5.5 Air Quality Impacts of Illustrative Bioenergy Scenarios for 2020

Based on the combustion emission factor data collected during the literature review, Netcen projected the change in air pollutant emissions that would occur for four different biomass/biofuel scenarios to 2020. Life cycle emissions were not considered in the projections. The scenarios were as follows:

Scenario number

Scenario 1 (Heat/Electricity)

1.7 million odt of wood available by 2020. Of this, 25% is used for residential heat purposes, 25% for heat in the commercial/institutional sector and 50% in the large CHP/electricity sector.

Scenario 2 (Heat/electricity)

1.7 million odt of wood available by 2020. Of this, 30% is co-fired in power stations, 35% is utilised in the large CHP/electricity sector. The remaining 35% is split evenly between the residential and commercial/institutional sectors.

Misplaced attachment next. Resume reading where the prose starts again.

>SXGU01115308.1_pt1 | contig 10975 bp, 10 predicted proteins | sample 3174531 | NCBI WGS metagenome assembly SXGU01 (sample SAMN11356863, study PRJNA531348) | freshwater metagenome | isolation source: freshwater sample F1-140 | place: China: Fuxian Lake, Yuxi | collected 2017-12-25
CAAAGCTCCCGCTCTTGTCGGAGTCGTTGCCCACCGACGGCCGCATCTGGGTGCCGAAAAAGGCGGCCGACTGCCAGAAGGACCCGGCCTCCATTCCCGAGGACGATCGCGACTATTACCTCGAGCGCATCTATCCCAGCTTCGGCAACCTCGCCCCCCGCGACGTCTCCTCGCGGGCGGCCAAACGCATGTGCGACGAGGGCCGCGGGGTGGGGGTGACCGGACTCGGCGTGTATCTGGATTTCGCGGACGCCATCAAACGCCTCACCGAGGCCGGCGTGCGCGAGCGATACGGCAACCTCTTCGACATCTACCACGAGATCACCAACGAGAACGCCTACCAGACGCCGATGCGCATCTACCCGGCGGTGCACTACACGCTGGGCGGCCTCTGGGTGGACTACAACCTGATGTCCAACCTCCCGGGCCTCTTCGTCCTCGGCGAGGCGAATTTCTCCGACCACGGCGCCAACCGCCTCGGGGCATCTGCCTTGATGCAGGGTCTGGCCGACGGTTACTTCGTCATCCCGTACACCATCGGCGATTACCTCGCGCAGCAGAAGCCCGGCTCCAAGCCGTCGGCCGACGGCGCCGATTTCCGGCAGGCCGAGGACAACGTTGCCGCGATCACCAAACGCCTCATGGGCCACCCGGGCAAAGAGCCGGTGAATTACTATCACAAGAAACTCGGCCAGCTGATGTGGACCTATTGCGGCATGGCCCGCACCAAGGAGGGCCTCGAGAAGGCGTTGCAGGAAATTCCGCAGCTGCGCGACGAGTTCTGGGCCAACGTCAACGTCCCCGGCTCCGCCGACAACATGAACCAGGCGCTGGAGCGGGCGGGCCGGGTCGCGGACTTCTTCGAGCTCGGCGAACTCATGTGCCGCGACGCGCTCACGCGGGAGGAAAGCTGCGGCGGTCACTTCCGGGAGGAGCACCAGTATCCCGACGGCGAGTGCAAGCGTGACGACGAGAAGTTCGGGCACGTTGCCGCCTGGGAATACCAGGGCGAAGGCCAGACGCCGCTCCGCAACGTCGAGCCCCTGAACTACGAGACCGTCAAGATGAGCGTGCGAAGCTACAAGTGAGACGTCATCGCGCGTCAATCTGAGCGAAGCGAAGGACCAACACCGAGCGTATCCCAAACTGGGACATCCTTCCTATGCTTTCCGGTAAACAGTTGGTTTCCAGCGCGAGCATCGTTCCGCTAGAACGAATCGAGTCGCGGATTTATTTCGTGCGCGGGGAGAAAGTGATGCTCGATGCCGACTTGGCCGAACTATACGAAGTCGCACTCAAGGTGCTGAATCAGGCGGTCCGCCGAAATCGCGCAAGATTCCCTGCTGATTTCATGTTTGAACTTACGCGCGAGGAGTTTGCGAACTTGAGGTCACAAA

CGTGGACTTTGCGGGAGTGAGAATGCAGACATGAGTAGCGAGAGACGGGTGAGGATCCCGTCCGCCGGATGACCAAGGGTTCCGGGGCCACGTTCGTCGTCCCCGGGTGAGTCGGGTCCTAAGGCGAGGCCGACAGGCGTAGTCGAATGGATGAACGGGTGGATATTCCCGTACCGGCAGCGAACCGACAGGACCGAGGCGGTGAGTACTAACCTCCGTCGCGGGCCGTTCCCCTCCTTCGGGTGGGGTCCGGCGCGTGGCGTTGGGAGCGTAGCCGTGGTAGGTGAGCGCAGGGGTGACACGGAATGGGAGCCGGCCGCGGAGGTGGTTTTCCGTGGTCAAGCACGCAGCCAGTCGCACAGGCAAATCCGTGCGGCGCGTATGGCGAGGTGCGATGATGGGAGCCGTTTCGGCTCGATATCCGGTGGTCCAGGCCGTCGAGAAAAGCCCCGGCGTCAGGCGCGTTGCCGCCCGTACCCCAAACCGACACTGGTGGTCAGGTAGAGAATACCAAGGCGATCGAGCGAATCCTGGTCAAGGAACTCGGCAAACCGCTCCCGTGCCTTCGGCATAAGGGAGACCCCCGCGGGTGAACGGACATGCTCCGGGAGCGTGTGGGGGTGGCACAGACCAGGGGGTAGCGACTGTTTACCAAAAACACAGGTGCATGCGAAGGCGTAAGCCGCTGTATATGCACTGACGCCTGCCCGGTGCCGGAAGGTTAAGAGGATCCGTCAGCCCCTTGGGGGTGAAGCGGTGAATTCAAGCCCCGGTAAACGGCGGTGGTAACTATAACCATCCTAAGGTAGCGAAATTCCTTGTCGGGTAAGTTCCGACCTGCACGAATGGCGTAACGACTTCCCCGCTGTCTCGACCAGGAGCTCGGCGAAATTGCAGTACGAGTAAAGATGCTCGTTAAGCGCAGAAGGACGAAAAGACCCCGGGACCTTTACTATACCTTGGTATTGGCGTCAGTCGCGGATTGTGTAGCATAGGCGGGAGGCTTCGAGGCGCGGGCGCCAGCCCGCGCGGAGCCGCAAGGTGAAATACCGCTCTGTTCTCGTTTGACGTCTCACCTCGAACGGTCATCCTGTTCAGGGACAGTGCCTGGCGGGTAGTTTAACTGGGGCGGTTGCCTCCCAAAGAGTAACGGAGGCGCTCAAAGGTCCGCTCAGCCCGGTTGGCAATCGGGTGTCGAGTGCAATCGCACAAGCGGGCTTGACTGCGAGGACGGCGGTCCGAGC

Scenario 3 (Transport)

All diesel contains a blend of 5% bio-fuel and all petrol contains a blend of 5% bio-fuel

Scenario 4 (Transport)

5% of diesel cars and 5% of LGVs run solely on 100% biodiesel. Biopetrol blend as Scenario 3.

Heat and Electricity Scenarios

The figure of 1.7 million oven-dried tonnes of available wood fuel in 2020 is based on a combination of the 1.2 million odt derived from the FREDS Report (2005) and an estimated 500,000 odt of short-rotation coppice that could become available if 50,000 ha of land are cultivated with this crop with an average yield of 10 odt ha -1.

The UK's National Atmospheric Emissions Inventory ( NAEI) estimates that in 2002, approximately 0.032 million tonnes of wood was combusted by the residential sector in Scotland. If wood combustion in Scotland is predicted to grow in line with national UK forecasts ( DTI's UEP12) then under business as usual, this rises to 0.041, 0.047 and 0.053 million tonnes in 2010, 2015 and 2020 respectively. The NAEI currently assumes that no wood is consumed in the commercial/institutional and power station sectors and this will not change in the future.